Exercise 2.6.16. Consider the space of 2 by 2 matrices. Any such matrix can be represented as the linear combination of the matrices

that serve as a basis for the space. Find a matrix corresponding to the linear transformation of transposing 2 by 2 matrices, and explain why .

Answer: Each of the elementary 2 by 2 matrices can be considered as equivalent to one of the elementary vectors in

(Simply read off the entries in the 2 by 2 matrices starting with the first row left to right and then the second row left to right.)

We want to transpose each of the elementary 2 by 2 matrices into the following matrices:

corresponding to the following vectors in

In other words we must have , , , and .

Since when multiplying the first row of by the entries of (which produces the first entry in the resulting vector) we must produce 1, and when multiplying the second through fourth row of by the entries of we must produce 0. This means must look as follows:

Note that we don’t care what the other entries in are, since when multiplying those entries will end up multiplying zeroes:

Since when multiplying the first row of by the entries of we must produce 0, and similarly when multiplying the second and fourth rows of by the entries of . However when multiplying the third row of by the entries of (which produces the third entry in the resulting vector) we must produce 1. This means must look as follows:

Note again that we don’t care what the other entries in are, since when multiplying those entries will end up multiplying zeroes:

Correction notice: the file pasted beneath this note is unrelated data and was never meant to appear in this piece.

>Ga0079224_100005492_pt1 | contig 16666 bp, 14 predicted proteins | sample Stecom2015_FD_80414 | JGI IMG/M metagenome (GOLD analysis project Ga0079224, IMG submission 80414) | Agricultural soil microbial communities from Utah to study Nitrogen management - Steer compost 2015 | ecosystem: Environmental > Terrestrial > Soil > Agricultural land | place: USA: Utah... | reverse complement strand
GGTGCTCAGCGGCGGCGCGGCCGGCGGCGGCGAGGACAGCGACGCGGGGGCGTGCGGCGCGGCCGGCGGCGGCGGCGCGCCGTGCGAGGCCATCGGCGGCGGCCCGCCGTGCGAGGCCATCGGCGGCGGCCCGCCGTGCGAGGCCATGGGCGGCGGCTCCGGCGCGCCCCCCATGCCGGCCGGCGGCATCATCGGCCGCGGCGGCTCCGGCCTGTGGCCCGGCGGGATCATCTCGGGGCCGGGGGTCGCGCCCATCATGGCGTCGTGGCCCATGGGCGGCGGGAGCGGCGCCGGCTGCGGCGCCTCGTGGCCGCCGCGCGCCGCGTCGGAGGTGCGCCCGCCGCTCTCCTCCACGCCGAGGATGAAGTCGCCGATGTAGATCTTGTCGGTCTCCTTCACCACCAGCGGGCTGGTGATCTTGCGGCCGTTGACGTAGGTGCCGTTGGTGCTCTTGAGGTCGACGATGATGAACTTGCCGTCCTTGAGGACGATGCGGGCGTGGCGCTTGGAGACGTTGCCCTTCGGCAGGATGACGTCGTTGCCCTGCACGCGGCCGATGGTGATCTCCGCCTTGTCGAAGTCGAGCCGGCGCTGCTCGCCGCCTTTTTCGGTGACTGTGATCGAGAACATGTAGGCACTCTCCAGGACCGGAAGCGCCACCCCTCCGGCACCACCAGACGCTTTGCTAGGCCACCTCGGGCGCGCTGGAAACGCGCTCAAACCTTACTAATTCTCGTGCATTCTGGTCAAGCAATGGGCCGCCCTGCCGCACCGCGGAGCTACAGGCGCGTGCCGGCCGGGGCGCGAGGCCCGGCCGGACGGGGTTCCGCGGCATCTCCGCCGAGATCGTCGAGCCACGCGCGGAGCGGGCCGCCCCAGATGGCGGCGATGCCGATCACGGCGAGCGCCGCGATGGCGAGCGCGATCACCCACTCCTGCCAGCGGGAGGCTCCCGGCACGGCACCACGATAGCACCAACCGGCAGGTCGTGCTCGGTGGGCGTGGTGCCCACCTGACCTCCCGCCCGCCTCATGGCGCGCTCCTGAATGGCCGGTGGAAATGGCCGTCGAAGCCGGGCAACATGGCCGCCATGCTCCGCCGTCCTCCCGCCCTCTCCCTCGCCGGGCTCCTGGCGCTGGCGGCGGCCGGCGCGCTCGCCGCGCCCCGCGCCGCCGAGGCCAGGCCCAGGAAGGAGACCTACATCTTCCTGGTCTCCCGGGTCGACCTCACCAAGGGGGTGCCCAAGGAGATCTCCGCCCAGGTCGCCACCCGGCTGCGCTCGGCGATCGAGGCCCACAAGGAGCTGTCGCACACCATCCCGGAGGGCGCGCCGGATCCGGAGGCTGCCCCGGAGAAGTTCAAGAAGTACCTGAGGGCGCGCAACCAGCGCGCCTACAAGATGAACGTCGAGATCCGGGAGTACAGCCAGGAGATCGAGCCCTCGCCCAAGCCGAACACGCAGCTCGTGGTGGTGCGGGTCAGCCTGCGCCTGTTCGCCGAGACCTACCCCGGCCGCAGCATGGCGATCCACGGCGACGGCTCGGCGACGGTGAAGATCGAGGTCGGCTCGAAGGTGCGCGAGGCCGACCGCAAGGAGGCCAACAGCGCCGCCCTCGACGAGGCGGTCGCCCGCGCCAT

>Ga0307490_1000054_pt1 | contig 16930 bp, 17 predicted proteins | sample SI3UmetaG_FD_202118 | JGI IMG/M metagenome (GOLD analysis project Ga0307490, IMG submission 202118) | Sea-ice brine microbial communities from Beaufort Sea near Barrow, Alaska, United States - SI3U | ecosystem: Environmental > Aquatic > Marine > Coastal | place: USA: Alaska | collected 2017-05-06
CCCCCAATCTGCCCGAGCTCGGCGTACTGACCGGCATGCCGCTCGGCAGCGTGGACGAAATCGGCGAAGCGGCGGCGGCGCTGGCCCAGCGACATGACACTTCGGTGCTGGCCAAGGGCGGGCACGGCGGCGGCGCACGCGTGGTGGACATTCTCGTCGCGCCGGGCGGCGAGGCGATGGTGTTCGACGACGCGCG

We next have so when multiplying the second row of by the entries of we must produce 1, and when multiplying the other rows of by the entries of must produce 0. This means must look as follows:

so that

Finally since when multiplying the first, second, and third rows of by the entries of we must produce 0, and when multiplying the fourth row of by the entries of we must produce 1. This means must look as follows:

with

Combining the above results we see that

Note that we could have achieved the same result by having each column of be the vector into which the corresponding elementary vector should be transformed. In other words, the first column of should be (since transforms into ), the second column should be (since transforms into ), and similarly the third and fourth columns should be and respectively.

When multiplying by itself we see that

In other words, applying twice to a given vector leaves that vector unchanged. This effect can be explained in multiple ways.

First, when applied to vectors in the matrix permutes the second and third entries of the vectors but leaves the first and fourth entries unchanged:

Applying again reverses the effect of the permutation of the second and third entries, again leaving the first and fourth entries unchanged, and thus restores the original vector.

Second, when applied to our original space of 2 by 2 matrices has the effect of transposing a matrix, transforming

into

Applying twice has the effect of taking the transpose of the transpose. Since for any matrix this has the effect of restoring the original 2 by 2 matrix.

NOTE: This continues a series of posts containing worked out exercises from the (out of print) book Linear Algebra and Its Applications, Third Edition by Gilbert Strang.

If you find these posts useful I encourage you to also check out the more current Linear Algebra and Its Applications, Fourth Edition, Dr Strang’s introductory textbook Introduction to Linear Algebra, Fourth Edition and the accompanying free online course, and Dr Strang’s other books.